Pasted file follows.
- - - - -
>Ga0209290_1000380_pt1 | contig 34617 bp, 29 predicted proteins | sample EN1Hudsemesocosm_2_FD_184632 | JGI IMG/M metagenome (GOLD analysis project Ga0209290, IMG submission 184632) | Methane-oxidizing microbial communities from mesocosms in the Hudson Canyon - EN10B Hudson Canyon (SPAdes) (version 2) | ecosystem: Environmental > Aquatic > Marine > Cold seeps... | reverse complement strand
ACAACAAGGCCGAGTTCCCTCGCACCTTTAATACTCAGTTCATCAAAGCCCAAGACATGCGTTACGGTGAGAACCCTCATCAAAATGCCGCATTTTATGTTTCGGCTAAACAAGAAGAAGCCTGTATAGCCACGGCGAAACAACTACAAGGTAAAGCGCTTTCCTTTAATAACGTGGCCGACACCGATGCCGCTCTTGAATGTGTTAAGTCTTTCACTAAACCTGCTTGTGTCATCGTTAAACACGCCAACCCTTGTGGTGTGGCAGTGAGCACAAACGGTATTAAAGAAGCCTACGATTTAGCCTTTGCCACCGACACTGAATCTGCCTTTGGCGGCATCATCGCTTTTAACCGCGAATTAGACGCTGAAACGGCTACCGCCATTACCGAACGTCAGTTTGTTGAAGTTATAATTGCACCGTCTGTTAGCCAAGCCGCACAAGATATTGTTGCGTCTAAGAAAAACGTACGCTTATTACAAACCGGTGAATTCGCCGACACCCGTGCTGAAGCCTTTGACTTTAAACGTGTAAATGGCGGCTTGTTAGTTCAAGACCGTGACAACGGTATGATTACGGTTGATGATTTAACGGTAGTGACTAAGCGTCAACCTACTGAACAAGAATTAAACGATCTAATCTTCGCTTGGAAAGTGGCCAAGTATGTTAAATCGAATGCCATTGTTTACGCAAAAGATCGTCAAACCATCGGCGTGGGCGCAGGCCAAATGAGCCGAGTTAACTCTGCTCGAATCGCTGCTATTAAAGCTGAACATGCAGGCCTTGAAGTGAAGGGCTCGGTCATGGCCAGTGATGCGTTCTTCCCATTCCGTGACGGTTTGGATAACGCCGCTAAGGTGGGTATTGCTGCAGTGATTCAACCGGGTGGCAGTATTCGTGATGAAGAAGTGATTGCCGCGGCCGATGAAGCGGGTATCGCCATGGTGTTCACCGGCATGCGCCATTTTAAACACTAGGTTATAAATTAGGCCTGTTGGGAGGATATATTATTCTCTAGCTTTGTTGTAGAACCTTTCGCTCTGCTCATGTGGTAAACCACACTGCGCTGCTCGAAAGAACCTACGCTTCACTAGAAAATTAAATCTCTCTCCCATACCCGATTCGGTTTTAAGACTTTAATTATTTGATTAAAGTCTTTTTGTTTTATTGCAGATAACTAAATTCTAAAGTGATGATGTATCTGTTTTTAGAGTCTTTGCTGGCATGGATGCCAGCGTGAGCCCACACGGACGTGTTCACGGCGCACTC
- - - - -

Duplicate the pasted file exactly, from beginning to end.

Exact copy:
>Ga0209290_1000380_pt1 | contig 34617 bp, 29 predicted proteins | sample EN1Hudsemesocosm_2_FD_184632 | JGI IMG/M metagenome (GOLD analysis project Ga0209290, IMG submission 184632) | Methane-oxidizing microbial communities from mesocosms in the Hudson Canyon - EN10B Hudson Canyon (SPAdes) (version 2) | ecosystem: Environmental > Aquatic > Marine > Cold seeps... | reverse complement strand
ACAACAAGGCCGAGTTCCCTCGCACCTTTAATACTCAGTTCATCAAAGCCCAAGACATGCGTTACGGTGAGAACCCTCATCAAAATGCCGCATTTTATGTTTCGGCTAAACAAGAAGAAGCCTGTATAGCCACGGCGAAACAACTACAAGGTAAAGCGCTTTCCTTTAATAACGTGGCCGACACCGATGCCGCTCTTGAATGTGTTAAGTCTTTCACTAAACCTGCTTGTGTCATCGTTAAACACGCCAACCCTTGTGGTGTGGCAGTGAGCACAAACGGTATTAAAGAAGCCTACGATTTAGCCTTTGCCACCGACACTGAATCTGCCTTTGGCGGCATCATCGCTTTTAACCGCGAATTAGACGCTGAAACGGCTACCGCCATTACCGAACGTCAGTTTGTTGAAGTTATAATTGCACCGTCTGTTAGCCAAGCCGCACAAGATATTGTTGCGTCTAAGAAAAACGTACGCTTATTACAAACCGGTGAATTCGCCGACACCCGTGCTGAAGCCTTTGACTTTAAACGTGTAAATGGCGGCTTGTTAGTTCAAGACCGTGACAACGGTATGATTACGGTTGATGATTTAACGGTAGTGACTAAGCGTCAACCTACTGAACAAGAATTAAACGATCTAATCTTCGCTTGGAAAGTGGCCAAGTATGTTAAATCGAATGCCATTGTTTACGCAAAAGATCGTCAAACCATCGGCGTGGGCGCAGGCCAAATGAGCCGAGTTAACTCTGCTCGAATCGCTGCTATTAAAGCTGAACATGCAGGCCTTGAAGTGAAGGGCTCGGTCATGGCCAGTGATGCGTTCTTCCCATTCCGTGACGGTTTGGATAACGCCGCTAAGGTGGGTATTGCTGCAGTGATTCAACCGGGTGGCAGTATTCGTGATGAAGAAGTGATTGCCGCGGCCGATGAAGCGGGTATCGCCATGGTGTTCACCGGCATGCGCCATTTTAAACACTAGGTTATAAATTAGGCCTGTTGGGAGGATATATTATTCTCTAGCTTTGTTGTAGAACCTTTCGCTCTGCTCATGTGGTAAACCACACTGCGCTGCTCGAAAGAACCTACGCTTCACTAGAAAATTAAATCTCTCTCCCATACCCGATTCGGTTTTAAGACTTTAATTATTTGATTAAAGTCTTTTTGTTTTATTGCAGATAACTAAATTCTAAAGTGATGATGTATCTGTTTTTAGAGTCTTTGCTGGCATGGATGCCAGCGTGAGCCCACACGGACGTGTTCACGGCGCACTC